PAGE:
Mapping Your Customer's Journey

There’s an old school of thought that says businesses need to insert themselves into people’s lives in order to be seen. It’s called interruption marketing. Businesses are interrupting a person’s life to talk about their product.

Today’s buyers are smarter than that and businesses are too. In today’s world, consumers challenge businesses to enter the picture at the right time and in the right place. To do that requires knowing and understanding what the buyer is going through and how they’re making a purchase. It’s about knowing the customer’s journey.

What is a Customer Journey?

The customer journey is the path they take from start to finish when deciding to buy from your business. This journey tends to happen in four core stages—awareness, consideration, acquisition, and engagement.

The starting point is when they first become aware of a need. This awareness is often triggered by a pain point or struggle that requires a solution. It’s at that point that they turn to your industry for help.

As they start to dig into the various options available to them to solve their pain point, they will move into the consideration phase. It’s in this phase that they’re comparing and contrasting your business against competitors trying to decide which company to buy from.

Once the customer decides to buy from you, they enter the acquisition phase. It’s during this phase that they take out their credit card and make their purchase.

Their journey with your business lasts long after they make their purchase. This part of their lifecycle with your company is known as the engagement phase. It’s where they’re engaged with your business as they reach a resolution. It’s also during this phase that you cultivate loyalty by deepening the relationship with your company.

What is a Customer Journey Map?

A customer journey map takes each of these areas and maps them out from start to finish. Below each stage of the journey, you are able to identify what’s happening during that stage and create a roadmap of their path to purchase.

There are many components you can include as you document what’s happening on the journey from awareness to engagement but they all tend to boil down to two things: where is a person interacting with the business, what device a person is using, and how is the person experiencing at that point of interaction.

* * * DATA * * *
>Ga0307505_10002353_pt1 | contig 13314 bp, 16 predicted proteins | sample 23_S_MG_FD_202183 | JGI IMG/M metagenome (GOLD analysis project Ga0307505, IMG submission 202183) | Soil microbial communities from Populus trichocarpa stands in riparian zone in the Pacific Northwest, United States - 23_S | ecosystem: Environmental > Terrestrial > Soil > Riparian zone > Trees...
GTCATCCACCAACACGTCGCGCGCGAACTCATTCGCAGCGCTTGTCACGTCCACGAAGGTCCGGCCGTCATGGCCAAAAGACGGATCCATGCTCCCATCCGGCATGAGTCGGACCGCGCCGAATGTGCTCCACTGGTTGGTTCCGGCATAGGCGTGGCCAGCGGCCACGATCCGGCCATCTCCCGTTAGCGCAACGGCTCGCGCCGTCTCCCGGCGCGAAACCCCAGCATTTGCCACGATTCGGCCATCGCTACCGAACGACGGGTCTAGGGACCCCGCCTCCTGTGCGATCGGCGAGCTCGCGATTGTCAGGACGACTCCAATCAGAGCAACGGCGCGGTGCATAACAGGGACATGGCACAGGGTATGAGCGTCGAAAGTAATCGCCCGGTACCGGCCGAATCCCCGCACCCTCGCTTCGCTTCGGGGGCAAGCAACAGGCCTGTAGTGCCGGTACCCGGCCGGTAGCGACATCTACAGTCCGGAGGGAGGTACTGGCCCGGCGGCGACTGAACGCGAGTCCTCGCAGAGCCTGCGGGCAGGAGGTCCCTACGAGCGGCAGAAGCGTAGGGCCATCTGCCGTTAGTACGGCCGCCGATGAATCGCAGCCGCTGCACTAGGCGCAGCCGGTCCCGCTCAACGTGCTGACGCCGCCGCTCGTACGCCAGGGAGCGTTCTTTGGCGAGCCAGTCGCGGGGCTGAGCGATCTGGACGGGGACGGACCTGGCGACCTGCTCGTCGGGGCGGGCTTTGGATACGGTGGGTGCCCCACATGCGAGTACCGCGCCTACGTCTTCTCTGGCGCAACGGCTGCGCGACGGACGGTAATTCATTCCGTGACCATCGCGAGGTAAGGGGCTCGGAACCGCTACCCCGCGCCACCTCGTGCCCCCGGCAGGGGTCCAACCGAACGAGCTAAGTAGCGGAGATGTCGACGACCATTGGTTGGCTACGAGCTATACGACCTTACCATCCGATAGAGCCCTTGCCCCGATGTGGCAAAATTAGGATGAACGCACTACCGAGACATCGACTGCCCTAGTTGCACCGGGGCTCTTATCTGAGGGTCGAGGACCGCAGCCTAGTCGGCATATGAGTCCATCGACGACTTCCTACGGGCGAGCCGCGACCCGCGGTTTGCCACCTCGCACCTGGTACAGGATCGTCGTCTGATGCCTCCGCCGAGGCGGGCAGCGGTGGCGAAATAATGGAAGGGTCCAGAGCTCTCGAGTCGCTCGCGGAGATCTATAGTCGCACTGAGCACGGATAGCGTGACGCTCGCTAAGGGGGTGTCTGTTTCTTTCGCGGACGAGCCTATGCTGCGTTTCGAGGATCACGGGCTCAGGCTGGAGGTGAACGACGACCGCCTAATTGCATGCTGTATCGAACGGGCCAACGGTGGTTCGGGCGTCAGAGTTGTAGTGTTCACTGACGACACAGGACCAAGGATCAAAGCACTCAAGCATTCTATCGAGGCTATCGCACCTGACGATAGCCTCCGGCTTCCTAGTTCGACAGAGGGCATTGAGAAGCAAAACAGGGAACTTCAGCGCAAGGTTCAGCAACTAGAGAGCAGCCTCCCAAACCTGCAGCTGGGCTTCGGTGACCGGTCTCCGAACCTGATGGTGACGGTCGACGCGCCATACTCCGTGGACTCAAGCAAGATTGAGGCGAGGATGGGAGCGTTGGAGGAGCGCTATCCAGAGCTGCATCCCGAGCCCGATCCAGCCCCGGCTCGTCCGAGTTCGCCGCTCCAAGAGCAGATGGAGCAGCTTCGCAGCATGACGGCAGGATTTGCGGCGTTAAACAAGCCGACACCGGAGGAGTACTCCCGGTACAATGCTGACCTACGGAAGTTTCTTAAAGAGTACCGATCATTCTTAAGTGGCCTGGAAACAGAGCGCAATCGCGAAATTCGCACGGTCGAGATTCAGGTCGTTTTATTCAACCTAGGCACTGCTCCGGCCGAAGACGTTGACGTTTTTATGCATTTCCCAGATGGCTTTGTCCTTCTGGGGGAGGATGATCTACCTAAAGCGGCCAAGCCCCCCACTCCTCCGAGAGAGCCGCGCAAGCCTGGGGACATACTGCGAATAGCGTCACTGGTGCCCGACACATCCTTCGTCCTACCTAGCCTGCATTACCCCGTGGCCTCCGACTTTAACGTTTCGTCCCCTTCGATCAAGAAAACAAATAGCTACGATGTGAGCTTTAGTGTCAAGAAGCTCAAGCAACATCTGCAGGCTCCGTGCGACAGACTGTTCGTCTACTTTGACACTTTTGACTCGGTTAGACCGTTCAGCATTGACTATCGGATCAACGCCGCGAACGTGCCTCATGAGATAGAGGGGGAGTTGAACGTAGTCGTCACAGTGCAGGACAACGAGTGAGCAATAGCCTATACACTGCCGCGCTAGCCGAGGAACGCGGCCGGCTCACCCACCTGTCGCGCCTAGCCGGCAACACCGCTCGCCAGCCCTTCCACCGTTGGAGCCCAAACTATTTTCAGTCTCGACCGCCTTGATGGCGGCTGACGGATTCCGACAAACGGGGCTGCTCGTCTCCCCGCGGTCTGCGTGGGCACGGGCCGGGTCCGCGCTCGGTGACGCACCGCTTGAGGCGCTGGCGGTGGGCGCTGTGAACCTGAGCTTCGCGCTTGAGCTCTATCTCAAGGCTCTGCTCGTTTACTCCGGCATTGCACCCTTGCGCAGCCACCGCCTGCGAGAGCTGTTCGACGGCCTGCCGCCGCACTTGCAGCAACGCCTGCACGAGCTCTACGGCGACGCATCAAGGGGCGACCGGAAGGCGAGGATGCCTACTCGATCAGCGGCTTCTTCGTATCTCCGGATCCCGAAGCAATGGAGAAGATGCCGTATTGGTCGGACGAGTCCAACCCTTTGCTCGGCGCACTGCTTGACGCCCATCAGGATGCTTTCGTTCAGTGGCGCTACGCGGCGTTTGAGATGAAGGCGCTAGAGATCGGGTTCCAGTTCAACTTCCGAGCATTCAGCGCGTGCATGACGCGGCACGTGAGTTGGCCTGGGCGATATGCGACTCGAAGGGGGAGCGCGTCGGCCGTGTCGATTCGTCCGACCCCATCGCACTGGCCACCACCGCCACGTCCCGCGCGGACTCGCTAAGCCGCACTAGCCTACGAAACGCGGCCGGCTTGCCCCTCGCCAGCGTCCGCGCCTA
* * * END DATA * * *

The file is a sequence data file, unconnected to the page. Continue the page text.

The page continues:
Within each stage of the customer’s journey, they will interact with your business in several locations. For example, in the awareness stage, the person might “touch” or encounter your business on social media through an ad, in a search result, or on your website. During the consideration phase, the person might touch your business in an email, on your social media profiles, in a brick-and-mortar store, or again, on your website.

As you’re creating your customer journey map, document the most common places a person sees or engages with your business at each stage of their path-to-purchase from you.

We live in a multi-screen world where we look at our smartphones while watching television or look at our computer screen with a TV screen in the background. The device we use directly impacts how we perceive the world around us and how we engage with the businesses we encounter. By understanding which device a person is using at each stage of the journey, you can better understand where and how to interact with your customer, increasing the chances of them buying from you.

The experience part of your customer journey map is sometimes called an empathy map. This is what the person is thinking, feeling, saying, or doing at each stage along the way. By outlining how a person is feeling at each stage, you can get a better idea of what their struggles are and how your business can solve that for them. It makes your communications clearer and more powerful every step of the way.

Some customer journey maps also include a customer experience score. This score is difficult to calculate because it takes into consideration so many qualitative metrics, such as opinions, thoughts, and feelings. It can be done with the inclusion of in-depth metrics and analytics, but that requires heavy data science and research, so it’s often left off the customer journey map entirely.

Creating Your Customer Journey Map

As you start to outline your customer journey map, break your customer’s journey out into the four main stages. Then, drill down in each stage to uncover where people are looking and what they’re experiencing at each stage. By outlining this, you can get a better idea of what your buyers need along their path to purchasing from you.


By Andrew Patricio

September 24, 2018